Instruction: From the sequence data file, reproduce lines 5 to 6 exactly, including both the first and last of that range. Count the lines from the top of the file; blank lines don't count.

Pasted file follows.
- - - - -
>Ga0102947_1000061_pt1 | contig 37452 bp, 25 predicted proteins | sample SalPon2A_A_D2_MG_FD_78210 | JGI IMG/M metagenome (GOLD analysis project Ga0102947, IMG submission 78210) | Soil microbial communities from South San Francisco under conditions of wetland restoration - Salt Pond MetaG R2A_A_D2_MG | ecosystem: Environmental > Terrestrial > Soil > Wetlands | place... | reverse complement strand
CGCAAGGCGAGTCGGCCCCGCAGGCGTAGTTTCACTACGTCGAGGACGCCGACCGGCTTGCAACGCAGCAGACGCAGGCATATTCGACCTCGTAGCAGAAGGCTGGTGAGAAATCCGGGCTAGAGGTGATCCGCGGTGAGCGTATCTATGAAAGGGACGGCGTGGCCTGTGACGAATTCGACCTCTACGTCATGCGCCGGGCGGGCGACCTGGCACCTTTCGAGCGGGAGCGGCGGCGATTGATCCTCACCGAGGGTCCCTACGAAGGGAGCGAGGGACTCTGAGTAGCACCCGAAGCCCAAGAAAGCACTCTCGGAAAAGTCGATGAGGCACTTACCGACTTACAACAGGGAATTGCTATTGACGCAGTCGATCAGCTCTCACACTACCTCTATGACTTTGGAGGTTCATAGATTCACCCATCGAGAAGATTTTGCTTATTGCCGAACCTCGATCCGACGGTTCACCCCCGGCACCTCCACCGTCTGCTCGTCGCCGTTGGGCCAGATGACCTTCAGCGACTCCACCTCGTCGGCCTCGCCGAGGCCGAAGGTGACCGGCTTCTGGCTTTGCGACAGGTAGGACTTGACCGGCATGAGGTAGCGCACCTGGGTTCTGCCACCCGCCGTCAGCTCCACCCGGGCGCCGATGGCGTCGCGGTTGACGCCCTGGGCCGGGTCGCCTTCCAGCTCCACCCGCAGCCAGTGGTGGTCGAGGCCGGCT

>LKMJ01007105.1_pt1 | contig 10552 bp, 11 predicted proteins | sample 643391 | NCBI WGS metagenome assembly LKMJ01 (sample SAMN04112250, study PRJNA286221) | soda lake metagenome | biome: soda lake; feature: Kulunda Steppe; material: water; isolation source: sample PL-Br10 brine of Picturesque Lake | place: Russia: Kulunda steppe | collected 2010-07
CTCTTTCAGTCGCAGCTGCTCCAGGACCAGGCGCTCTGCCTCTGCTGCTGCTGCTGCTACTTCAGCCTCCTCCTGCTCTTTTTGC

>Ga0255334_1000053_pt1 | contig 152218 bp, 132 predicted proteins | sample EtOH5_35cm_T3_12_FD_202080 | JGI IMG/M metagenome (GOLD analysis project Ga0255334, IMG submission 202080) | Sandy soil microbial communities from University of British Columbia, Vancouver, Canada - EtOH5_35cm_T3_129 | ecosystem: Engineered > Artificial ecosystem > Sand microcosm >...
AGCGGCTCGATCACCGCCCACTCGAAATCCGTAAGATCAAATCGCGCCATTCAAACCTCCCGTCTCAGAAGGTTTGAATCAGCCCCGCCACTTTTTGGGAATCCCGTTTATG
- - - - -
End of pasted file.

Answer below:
>Ga0255334_1000053_pt1 | contig 152218 bp, 132 predicted proteins | sample EtOH5_35cm_T3_12_FD_202080 | JGI IMG/M metagenome (GOLD analysis project Ga0255334, IMG submission 202080) | Sandy soil microbial communities from University of British Columbia, Vancouver, Canada - EtOH5_35cm_T3_129 | ecosystem: Engineered > Artificial ecosystem > Sand microcosm >...
AGCGGCTCGATCACCGCCCACTCGAAATCCGTAAGATCAAATCGCGCCATTCAAACCTCCCGTCTCAGAAGGTTTGAATCAGCCCCGCCACTTTTTGGGAATCCCGTTTATG